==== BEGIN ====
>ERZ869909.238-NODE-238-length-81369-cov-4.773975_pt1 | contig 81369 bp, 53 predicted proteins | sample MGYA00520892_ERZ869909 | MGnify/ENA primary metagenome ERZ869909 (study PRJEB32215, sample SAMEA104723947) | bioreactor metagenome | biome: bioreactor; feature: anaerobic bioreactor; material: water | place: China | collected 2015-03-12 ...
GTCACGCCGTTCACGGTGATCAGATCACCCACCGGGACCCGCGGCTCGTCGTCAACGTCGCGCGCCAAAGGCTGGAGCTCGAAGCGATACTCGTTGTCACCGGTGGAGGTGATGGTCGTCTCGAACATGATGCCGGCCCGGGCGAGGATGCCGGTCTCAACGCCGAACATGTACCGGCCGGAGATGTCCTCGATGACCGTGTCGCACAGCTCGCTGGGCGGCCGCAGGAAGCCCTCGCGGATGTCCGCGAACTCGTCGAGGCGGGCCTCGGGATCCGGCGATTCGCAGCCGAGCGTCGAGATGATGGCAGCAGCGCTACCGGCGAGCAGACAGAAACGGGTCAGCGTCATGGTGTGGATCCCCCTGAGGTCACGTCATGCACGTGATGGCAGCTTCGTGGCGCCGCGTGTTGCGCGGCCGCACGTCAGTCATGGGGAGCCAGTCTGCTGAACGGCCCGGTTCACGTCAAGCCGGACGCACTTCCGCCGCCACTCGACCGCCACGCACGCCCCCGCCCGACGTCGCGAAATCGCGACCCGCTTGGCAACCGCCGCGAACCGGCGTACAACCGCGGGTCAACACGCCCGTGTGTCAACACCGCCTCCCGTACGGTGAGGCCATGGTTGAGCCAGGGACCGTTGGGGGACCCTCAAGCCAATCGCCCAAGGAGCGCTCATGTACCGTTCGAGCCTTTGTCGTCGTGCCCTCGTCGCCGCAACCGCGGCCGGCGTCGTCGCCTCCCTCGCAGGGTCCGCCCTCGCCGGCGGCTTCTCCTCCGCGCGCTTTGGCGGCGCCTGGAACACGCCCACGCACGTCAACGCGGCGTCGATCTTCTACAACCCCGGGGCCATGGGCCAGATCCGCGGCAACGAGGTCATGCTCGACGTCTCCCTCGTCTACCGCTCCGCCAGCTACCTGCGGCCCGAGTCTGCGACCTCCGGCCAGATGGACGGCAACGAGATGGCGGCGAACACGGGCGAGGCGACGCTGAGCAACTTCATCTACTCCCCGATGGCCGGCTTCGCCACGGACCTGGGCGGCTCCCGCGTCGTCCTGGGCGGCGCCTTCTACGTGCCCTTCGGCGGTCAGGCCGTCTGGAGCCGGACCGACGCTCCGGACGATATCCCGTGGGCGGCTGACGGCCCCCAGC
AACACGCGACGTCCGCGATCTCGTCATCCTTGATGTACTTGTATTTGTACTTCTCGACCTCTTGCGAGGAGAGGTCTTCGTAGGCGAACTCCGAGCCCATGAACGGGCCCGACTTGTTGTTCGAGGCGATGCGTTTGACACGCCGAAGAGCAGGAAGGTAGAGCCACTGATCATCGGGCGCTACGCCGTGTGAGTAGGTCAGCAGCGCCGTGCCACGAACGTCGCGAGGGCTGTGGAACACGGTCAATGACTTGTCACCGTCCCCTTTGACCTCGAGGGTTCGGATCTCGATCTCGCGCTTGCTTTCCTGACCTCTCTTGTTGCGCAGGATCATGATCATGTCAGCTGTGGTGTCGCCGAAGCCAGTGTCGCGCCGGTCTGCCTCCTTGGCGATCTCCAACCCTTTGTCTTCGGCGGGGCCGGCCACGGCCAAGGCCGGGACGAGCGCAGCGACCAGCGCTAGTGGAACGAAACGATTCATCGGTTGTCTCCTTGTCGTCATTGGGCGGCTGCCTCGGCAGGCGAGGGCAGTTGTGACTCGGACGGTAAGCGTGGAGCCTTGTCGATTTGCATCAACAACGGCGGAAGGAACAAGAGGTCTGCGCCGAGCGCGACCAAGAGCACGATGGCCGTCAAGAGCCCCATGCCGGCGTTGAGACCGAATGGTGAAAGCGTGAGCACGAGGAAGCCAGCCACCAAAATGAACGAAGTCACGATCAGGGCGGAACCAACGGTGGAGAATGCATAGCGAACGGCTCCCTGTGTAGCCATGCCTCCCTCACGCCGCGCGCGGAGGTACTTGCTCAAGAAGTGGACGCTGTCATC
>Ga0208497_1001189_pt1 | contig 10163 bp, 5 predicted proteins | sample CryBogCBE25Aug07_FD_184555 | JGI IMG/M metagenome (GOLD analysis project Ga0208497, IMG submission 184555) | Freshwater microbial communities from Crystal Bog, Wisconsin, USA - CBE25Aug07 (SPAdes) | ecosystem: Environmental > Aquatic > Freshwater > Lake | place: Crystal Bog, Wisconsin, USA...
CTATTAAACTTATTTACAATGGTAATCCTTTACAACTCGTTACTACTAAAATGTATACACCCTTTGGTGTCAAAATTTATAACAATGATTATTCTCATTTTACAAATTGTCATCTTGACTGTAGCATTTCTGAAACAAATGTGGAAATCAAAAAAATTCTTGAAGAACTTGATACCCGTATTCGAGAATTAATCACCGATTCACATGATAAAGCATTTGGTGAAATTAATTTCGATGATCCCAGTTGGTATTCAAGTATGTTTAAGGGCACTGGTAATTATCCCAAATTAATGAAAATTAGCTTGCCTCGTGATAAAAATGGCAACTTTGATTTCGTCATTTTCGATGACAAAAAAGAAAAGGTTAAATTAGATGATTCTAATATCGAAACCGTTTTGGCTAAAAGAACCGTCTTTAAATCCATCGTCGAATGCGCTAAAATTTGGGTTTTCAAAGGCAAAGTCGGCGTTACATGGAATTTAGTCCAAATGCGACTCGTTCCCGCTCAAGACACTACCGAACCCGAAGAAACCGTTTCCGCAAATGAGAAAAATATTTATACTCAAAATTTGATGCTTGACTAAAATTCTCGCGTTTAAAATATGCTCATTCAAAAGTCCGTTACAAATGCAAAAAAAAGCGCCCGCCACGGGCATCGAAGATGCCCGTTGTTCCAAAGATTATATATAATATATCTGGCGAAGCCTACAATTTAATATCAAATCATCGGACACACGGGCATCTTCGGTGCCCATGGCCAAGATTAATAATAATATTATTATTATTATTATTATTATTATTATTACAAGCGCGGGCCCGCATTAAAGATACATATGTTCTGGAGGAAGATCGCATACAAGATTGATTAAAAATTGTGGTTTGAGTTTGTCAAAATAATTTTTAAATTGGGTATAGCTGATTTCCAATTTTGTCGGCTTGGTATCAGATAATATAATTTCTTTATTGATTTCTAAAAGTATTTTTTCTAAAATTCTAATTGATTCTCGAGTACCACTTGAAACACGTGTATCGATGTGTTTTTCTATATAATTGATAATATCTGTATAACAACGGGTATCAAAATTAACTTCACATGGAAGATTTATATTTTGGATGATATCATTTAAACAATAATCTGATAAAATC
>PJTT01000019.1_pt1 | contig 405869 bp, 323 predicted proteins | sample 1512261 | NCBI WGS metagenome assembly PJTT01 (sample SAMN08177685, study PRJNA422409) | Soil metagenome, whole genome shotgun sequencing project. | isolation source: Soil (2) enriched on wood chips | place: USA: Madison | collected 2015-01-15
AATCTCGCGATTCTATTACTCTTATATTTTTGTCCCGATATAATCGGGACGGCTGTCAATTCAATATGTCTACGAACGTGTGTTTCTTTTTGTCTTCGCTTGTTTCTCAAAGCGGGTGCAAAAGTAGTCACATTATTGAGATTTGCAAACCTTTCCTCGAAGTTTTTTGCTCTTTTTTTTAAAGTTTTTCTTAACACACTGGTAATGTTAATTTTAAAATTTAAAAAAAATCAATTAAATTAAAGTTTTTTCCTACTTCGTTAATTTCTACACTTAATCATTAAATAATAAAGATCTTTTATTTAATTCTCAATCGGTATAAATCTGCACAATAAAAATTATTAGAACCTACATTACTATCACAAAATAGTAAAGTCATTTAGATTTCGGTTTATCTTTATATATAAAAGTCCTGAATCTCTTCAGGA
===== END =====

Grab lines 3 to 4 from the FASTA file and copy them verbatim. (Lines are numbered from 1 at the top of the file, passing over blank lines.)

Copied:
AACACGCGACGTCCGCGATCTCGTCATCCTTGATGTACTTGTATTTGTACTTCTCGACCTCTTGCGAGGAGAGGTCTTCGTAGGCGAACTCCGAGCCCATGAACGGGCCCGACTTGTTGTTCGAGGCGATGCGTTTGACACGCCGAAGAGCAGGAAGGTAGAGCCACTGATCATCGGGCGCTACGCCGTGTGAGTAGGTCAGCAGCGCCGTGCCACGAACGTCGCGAGGGCTGTGGAACACGGTCAATGACTTGTCACCGTCCCCTTTGACCTCGAGGGTTCGGATCTCGATCTCGCGCTTGCTTTCCTGACCTCTCTTGTTGCGCAGGATCATGATCATGTCAGCTGTGGTGTCGCCGAAGCCAGTGTCGCGCCGGTCTGCCTCCTTGGCGATCTCCAACCCTTTGTCTTCGGCGGGGCCGGCCACGGCCAAGGCCGGGACGAGCGCAGCGACCAGCGCTAGTGGAACGAAACGATTCATCGGTTGTCTCCTTGTCGTCATTGGGCGGCTGCCTCGGCAGGCGAGGGCAGTTGTGACTCGGACGGTAAGCGTGGAGCCTTGTCGATTTGCATCAACAACGGCGGAAGGAACAAGAGGTCTGCGCCGAGCGCGACCAAGAGCACGATGGCCGTCAAGAGCCCCATGCCGGCGTTGAGACCGAATGGTGAAAGCGTGAGCACGAGGAAGCCAGCCACCAAAATGAACGAAGTCACGATCAGGGCGGAACCAACGGTGGAGAATGCATAGCGAACGGCTCCCTGTGTAGCCATGCCTCCCTCACGCCGCGCGCGGAGGTACTTGCTCAAGAAGTGGACGCTGTCATC
>Ga0208497_1001189_pt1 | contig 10163 bp, 5 predicted proteins | sample CryBogCBE25Aug07_FD_184555 | JGI IMG/M metagenome (GOLD analysis project Ga0208497, IMG submission 184555) | Freshwater microbial communities from Crystal Bog, Wisconsin, USA - CBE25Aug07 (SPAdes) | ecosystem: Environmental > Aquatic > Freshwater > Lake | place: Crystal Bog, Wisconsin, USA...